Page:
Taking in some of Scotland’s best scenery, this classic steam train ride passes many historic spots associated with the Jacobite Rebellion as well as quaint towns, towering mountains and sweeping valleys.
En route you'll cross the viaduct made famous by the Harry Potter films, pass sea lochs and historic monuments, and finally arrive two hours later in the bustling fishing town of Mallaig, a gateway to the Isles.
The leisurely pace of the train provides a good opportunity for getting photographs of the passing landscape, spotting wildlife on the hills and in the water, and simply for relaxing as you soak up the scenery.
The 42-mile journey takes around two hours in total and begins in Fort William, the largest town in the Highlands. Fort William sits in the shadow of Ben Nevis, the country's highest mountain, and the landscape here is striking. As you pull out of town, the clouds of steam shift to reveal the steep sides of the surrounding mountains and the rugged peaks above.
The train soon passes Neptune’s Staircase, a series of eight locks on the Caledonian Canal, which between them raise the canal's level by 20 m (66 ft). Continue through the Glenfinnan Valley along the north shore of Loch Eil, toward the Glenfinnan Monument.
The monument sits at the head of Loch Shiel and is a poignant memorial to the clansmen who fought and died in the Jacobite uprising, an attempt to return Charles Stuart (Bonnie Prince Charlie) to the throne.
From here, travel over the 14-arch Glenfinnan Viaduct, a distinctive piece of engineering that features in the Harry Potter films as the route of the Hogwarts Express railway line. From the viaduct you can enjoy wonderful views down over Loch Shiel.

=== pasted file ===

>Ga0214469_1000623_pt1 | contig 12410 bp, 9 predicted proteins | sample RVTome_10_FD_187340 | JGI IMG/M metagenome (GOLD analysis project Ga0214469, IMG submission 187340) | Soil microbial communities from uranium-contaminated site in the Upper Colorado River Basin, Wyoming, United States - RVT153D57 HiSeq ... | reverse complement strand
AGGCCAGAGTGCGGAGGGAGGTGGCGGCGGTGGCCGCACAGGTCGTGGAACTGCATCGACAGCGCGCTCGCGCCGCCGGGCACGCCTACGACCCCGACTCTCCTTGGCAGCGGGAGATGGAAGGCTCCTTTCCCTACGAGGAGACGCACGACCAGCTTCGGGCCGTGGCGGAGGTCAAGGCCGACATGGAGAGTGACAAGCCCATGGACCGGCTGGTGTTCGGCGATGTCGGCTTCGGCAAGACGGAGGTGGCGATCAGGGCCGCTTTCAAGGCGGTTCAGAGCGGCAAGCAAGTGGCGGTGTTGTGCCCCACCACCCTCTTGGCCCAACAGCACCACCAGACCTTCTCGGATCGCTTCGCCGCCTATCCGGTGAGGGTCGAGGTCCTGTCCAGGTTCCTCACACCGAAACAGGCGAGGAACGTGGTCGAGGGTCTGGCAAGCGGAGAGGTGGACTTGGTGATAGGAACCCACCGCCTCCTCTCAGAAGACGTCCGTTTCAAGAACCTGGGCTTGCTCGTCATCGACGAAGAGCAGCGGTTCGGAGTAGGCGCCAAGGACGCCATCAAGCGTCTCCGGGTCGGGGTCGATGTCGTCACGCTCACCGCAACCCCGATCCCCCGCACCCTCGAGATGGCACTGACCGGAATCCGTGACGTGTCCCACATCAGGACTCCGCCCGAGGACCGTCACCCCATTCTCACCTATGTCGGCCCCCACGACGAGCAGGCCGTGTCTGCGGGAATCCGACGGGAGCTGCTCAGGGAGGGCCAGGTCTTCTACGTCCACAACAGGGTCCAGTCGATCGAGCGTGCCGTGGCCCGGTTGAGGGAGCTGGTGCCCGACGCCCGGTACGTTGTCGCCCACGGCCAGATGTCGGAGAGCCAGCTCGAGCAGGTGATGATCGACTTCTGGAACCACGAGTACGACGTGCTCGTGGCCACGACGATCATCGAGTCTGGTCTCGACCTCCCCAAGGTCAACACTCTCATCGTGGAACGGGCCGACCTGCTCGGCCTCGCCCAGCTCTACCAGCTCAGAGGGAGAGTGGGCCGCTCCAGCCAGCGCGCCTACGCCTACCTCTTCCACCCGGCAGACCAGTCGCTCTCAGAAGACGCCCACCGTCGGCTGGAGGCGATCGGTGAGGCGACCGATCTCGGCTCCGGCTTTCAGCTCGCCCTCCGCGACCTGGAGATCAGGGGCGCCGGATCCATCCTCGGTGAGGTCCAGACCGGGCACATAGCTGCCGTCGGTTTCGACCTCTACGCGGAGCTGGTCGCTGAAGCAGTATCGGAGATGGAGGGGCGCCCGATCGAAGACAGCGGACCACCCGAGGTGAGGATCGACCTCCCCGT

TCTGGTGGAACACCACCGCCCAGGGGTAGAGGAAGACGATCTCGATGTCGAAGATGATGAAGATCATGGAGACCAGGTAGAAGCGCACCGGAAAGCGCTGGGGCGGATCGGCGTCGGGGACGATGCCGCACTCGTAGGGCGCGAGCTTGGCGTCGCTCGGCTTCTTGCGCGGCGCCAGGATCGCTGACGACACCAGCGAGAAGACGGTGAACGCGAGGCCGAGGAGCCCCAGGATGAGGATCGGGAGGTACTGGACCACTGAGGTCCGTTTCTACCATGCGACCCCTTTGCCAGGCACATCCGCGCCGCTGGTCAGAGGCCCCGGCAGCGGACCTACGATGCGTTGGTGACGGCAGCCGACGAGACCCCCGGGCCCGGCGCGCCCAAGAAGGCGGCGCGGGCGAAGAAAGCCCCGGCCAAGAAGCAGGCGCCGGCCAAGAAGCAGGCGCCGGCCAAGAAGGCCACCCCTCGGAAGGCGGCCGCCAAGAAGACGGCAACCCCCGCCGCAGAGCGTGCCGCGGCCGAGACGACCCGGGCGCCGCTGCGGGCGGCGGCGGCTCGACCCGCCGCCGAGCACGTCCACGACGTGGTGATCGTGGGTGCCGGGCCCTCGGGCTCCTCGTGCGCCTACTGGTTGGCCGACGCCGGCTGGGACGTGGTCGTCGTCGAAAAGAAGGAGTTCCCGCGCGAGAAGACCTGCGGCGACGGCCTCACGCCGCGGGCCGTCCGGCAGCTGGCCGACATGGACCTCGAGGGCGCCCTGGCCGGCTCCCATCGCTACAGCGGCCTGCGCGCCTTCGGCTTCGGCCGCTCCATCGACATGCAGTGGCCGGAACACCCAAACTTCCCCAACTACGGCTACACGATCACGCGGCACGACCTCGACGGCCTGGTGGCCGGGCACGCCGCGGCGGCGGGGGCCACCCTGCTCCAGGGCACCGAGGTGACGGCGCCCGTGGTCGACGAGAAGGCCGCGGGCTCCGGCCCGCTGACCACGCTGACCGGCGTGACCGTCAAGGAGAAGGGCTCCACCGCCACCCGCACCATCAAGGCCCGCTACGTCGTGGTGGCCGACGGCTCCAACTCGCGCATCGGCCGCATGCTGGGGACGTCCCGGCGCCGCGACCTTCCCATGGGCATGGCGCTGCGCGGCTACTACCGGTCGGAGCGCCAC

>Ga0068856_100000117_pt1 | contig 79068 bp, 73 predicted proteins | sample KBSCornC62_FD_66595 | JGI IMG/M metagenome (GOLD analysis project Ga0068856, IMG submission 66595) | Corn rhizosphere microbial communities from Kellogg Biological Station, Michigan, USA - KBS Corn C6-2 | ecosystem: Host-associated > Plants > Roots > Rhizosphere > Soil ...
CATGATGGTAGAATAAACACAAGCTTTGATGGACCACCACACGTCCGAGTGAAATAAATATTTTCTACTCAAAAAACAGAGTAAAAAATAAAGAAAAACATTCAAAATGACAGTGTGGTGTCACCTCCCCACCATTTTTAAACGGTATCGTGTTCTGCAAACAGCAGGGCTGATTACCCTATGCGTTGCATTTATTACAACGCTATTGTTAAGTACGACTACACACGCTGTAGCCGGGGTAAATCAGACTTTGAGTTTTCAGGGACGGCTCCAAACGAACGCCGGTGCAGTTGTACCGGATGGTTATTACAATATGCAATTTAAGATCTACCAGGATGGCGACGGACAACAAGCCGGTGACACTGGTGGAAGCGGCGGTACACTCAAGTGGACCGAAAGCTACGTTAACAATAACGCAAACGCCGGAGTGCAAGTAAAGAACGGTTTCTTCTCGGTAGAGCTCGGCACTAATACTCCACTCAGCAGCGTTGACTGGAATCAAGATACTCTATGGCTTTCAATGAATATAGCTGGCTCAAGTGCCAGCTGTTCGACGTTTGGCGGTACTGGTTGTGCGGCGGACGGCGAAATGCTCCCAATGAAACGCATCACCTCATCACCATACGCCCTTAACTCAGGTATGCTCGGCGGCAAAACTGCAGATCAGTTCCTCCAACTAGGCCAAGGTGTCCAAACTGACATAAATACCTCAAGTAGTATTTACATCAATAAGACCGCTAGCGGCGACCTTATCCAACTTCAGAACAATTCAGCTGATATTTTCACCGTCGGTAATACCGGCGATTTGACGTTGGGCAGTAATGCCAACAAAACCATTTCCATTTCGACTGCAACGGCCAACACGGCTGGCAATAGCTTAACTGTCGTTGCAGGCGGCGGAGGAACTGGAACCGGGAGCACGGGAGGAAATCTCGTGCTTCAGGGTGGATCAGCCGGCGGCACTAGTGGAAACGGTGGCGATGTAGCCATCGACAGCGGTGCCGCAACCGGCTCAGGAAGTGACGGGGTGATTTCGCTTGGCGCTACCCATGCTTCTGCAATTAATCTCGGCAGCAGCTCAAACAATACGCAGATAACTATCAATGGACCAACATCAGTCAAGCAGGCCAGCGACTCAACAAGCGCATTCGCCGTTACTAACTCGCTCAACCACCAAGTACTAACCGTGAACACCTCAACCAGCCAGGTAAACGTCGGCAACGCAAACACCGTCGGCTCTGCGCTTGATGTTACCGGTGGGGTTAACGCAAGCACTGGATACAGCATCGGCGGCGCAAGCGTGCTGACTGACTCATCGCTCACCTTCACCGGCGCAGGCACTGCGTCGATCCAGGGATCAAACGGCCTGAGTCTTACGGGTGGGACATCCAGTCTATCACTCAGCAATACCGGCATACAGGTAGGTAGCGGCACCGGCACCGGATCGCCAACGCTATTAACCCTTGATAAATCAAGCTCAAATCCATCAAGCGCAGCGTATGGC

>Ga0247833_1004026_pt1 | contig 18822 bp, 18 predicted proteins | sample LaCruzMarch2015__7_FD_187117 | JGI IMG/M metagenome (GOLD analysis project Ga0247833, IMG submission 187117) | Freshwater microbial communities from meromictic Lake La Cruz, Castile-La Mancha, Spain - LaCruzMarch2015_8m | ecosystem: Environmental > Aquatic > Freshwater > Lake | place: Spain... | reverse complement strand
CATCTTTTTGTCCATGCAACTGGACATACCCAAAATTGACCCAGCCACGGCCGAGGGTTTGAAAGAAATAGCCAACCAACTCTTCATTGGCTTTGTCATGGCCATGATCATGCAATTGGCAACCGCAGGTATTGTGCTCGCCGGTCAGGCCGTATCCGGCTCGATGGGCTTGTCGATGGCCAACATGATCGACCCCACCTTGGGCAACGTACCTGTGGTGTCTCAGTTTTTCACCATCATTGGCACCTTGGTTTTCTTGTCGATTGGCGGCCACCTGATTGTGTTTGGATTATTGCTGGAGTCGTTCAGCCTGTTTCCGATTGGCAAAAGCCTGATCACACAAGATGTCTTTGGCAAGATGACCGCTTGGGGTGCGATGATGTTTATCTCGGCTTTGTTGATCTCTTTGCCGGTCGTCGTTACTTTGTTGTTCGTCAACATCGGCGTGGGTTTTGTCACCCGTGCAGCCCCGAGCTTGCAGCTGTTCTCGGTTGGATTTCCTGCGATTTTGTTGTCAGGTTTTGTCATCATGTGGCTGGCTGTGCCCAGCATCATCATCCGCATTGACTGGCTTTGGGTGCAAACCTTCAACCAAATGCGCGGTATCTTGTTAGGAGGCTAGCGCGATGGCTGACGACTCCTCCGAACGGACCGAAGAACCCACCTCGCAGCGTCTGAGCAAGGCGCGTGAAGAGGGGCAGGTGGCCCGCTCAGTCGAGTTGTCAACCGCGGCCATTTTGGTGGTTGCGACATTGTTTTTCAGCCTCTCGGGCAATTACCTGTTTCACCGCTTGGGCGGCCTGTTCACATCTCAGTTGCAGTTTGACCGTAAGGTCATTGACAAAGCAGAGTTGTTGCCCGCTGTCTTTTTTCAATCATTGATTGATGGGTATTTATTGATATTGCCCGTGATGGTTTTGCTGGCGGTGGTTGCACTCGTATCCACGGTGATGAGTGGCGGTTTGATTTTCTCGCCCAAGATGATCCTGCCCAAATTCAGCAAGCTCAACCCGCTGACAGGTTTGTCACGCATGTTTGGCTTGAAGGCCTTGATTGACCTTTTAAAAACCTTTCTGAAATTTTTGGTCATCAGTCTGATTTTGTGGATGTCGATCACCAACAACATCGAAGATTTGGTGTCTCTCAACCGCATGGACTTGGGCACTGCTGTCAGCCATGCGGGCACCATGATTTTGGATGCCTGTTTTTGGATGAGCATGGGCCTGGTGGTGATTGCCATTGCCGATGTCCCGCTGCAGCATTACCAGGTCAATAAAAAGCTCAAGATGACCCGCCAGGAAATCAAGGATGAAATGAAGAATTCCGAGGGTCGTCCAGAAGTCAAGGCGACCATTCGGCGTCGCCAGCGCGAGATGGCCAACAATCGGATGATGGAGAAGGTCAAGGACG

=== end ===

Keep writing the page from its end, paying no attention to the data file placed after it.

Stopping at Glenfinnan, you have time to visit the station, which while still fully working serves as a museum to the story of the West Highland Line. The exhibition space recounts the history of the railway and the men who made it.
Past Glenfinnan the landscape becomes more stark, wild and desolate although the hues are still vivid. Look out for wildlife, particularly birds and otters, as the train skirts close to the loch shore. Just after Lochailort the train meets a sea loch, and if the weather is fine you can see the smaller islands of Rum, Eigg and Muck.
The journey ends in Mallaig, a thriving fishing community which is connected to the Isle of Skye by ferry. Here you can wander about the town, enjoy a lunch of fresh fish or seafood in one of the many restaurants or continue on to the isles.